Careers in Health Economics: Federal Trade Commission
By Ted Rosenbaum
It was only my first day on the job, but the pace was radically different from graduate school. My new supervisor walked in the room and handed me an analysis of hospital quality that had been presented to the Federal Trade Commission (FTC) by a hospital system that was seeking to acquire a physician’s group. Over the next few days, I dissected the analysis and shared with my economist and attorney colleagues my conclusions about sample selection, the validity of the standard errors, and whether the analysis used appropriate control groups. A few weeks later, I was sitting across from the statistician who had conducted the analysis as I helped an FTC attorney question him on the work he had done. I was using my technical skills from graduate school, but in this setting, the stakes were high and time was short.
During my work on that case, I would go for coffee with an economist colleague of mine, where I would discuss research questions that were coming to mind because of my work on the investigation. Even in my first couple of weeks on the job, I discovered how the two main components of working at the FTC, casework and research, could be extremely complementary.
Much of my casework at the FTC has been analyzing the expected effects of a proposed merger between two companies, frequently two hospitals. When we evaluate the effects of a merger, we typically use available data to estimate demand for the hospitals, speak with market participants to obtain their views on the merger, and assess any claims the parties make about efficiencies that could result from the merger. In each of these steps, I am using my training in applied microeconomics, both the econometrics and the economic theory.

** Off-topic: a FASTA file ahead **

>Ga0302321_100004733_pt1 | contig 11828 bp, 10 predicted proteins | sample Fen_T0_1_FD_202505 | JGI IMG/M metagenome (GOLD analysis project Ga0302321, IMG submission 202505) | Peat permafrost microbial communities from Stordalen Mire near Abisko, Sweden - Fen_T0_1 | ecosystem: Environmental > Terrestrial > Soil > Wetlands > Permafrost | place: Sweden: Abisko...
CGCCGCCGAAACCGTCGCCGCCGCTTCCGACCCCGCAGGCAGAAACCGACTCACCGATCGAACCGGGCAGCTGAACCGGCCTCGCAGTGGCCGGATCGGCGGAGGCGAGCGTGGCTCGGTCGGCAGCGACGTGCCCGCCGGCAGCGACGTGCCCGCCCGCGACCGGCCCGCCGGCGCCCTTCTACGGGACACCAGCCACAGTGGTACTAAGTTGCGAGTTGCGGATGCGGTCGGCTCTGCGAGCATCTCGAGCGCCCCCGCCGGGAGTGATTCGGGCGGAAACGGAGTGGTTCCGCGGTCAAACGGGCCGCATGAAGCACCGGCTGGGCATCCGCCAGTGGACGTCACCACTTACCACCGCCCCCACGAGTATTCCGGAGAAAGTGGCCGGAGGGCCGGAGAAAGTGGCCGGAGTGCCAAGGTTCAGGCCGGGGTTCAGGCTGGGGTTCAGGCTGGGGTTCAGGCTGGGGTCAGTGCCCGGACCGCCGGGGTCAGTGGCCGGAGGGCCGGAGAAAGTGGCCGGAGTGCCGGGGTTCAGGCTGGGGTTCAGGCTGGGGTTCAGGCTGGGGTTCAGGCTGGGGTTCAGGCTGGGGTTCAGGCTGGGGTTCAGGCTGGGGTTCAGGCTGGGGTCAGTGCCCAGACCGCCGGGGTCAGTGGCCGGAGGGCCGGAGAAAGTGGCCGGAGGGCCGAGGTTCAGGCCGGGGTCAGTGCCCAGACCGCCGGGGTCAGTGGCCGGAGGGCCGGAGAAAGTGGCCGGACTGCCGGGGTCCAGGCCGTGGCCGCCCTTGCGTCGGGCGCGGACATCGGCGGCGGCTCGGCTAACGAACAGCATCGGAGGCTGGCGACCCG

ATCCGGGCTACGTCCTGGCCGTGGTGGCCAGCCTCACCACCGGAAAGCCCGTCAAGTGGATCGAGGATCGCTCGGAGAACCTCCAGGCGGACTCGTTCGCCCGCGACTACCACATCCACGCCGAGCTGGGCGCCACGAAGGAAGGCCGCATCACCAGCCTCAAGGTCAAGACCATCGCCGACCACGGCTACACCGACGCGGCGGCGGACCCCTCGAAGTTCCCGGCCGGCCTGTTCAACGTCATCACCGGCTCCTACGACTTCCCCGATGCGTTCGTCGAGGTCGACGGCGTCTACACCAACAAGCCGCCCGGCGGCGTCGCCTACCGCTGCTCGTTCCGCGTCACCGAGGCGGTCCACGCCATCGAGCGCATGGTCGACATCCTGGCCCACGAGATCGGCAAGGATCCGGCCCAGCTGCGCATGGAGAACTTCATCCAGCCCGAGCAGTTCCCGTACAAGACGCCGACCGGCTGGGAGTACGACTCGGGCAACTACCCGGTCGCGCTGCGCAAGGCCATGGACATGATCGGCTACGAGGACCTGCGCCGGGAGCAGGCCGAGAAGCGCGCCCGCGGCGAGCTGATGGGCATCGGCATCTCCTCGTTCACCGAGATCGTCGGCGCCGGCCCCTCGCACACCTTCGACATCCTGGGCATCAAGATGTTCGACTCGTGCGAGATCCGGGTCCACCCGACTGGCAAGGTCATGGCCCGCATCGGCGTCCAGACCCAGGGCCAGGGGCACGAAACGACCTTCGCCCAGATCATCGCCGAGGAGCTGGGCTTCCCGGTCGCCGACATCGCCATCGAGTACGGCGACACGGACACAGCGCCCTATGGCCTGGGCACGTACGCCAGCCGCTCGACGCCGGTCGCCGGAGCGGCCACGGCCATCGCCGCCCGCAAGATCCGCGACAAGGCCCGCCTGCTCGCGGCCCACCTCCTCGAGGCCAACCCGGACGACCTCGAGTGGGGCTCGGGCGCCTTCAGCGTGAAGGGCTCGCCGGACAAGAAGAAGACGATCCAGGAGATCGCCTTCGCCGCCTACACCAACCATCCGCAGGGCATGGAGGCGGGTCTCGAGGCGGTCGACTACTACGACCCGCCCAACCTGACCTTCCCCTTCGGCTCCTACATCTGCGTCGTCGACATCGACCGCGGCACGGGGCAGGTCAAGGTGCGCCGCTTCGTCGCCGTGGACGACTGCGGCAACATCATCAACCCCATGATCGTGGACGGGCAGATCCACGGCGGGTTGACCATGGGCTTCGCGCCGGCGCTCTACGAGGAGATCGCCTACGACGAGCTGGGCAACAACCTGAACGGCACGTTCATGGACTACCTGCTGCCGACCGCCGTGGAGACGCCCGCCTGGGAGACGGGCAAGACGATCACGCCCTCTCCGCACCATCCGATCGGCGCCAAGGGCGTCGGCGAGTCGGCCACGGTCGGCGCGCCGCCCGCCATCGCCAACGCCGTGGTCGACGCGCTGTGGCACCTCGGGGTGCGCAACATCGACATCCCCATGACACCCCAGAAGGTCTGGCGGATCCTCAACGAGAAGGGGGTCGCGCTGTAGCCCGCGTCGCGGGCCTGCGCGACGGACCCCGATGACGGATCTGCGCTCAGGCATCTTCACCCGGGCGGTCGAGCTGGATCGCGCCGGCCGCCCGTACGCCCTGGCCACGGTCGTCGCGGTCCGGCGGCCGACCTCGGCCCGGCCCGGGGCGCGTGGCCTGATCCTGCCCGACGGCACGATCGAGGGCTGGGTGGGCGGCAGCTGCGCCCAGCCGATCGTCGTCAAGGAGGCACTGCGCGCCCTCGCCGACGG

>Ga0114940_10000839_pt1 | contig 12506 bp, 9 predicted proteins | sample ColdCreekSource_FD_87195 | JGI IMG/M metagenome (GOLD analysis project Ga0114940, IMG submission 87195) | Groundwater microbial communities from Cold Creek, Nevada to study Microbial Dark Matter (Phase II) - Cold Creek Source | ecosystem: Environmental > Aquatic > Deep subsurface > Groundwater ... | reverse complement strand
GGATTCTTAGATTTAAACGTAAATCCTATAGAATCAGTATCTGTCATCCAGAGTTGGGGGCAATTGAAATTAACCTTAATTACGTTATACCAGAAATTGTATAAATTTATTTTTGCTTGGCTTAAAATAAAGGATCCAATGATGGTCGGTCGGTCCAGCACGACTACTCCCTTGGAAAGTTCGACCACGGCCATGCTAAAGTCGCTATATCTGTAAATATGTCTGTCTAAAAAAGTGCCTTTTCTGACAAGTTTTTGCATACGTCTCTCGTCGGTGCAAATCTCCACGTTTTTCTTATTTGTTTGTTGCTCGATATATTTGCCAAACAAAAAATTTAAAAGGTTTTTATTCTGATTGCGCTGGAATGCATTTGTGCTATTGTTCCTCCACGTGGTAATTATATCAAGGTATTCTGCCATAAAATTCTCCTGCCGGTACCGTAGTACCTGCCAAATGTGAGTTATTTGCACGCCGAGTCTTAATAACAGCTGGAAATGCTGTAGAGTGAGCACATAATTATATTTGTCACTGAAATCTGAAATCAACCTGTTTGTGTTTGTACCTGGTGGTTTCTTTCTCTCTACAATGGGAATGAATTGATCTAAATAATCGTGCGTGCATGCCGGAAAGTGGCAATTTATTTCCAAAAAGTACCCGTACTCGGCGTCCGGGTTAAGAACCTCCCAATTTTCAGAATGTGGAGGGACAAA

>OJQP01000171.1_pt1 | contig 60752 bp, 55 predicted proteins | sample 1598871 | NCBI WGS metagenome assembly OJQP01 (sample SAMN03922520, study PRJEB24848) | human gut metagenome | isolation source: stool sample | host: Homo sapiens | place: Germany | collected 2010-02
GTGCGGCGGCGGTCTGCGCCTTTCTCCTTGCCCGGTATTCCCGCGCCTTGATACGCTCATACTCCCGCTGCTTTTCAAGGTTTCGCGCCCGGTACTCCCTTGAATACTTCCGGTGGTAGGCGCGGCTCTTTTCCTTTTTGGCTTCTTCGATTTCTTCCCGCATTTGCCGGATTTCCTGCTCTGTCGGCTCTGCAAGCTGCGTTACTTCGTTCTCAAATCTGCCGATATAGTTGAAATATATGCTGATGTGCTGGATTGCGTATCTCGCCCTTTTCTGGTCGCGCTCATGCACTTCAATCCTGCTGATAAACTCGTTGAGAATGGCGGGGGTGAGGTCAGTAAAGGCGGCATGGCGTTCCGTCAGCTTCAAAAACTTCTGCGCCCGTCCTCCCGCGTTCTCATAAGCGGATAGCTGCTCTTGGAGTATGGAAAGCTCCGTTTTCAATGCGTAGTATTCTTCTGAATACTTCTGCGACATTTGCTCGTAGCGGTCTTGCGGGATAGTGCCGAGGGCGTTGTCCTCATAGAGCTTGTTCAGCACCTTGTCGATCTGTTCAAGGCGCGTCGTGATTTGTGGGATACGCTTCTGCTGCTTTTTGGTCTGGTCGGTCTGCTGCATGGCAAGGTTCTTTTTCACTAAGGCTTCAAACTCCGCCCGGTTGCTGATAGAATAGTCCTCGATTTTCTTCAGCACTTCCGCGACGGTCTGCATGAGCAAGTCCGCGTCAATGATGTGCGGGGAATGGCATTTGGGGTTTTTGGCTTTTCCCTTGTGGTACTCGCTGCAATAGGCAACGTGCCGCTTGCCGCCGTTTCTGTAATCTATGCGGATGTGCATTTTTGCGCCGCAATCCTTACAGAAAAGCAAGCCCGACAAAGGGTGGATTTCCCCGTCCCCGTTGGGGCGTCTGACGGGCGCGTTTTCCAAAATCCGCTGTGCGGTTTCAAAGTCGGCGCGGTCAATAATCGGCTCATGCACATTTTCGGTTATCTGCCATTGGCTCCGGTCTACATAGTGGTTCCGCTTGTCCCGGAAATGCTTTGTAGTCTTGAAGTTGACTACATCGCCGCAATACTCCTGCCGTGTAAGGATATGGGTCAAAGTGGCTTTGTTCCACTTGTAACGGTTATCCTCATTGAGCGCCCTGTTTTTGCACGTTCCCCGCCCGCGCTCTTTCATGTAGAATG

Academic research is also embedded in the culture of the FTC, and this part of our work has many similarities to an academic department. We publish academic papers and present at conferences, have institutional support for research, and have an active seminar series. At a recent meeting with an FTC Commissioner (one of the heads of the agency), every staff economist in my division was asked about any research projects s/he was currently working on.
My research has helped inform my work on FTC investigations, and my investigations have given me ideas for research. Coming out of graduate school, I had not done any research in health economics. I was an empirical IO economist and my dissertation was on the automotive industry! However, my work on a variety of hospital mergers alerted me to a series of research questions in health economics. At this point, I have an active research agenda at the intersection of industrial organization and health economics. Some of these ideas evolved directly out of casework, while others arose from being more engaged with the health economics literature. My research in health economics has also informed FTC casework, both my own and that of my colleagues.
While many FTC economists are engaged in academic research of all types, we have a particularly large concentration in health economics. I think this is largely due to the synergies that exist between much of the casework that we do (particularly in health) and research. At this point, in response to these synergies, we also attract many new economists who are interested in health economics and continue their preexisting research agendas when they arrive. This “advantageous selection” makes sense — the FTC is a very exciting place for me to be a health economist! We regularly engage in impactful policy and can keep an active research agenda that has impacts at the FTC and beyond.
Ted Rosenbaum is a Staff Economist in the Federal Trade Commission’s Bureau of Economics. He has a Ph.D from Yale University.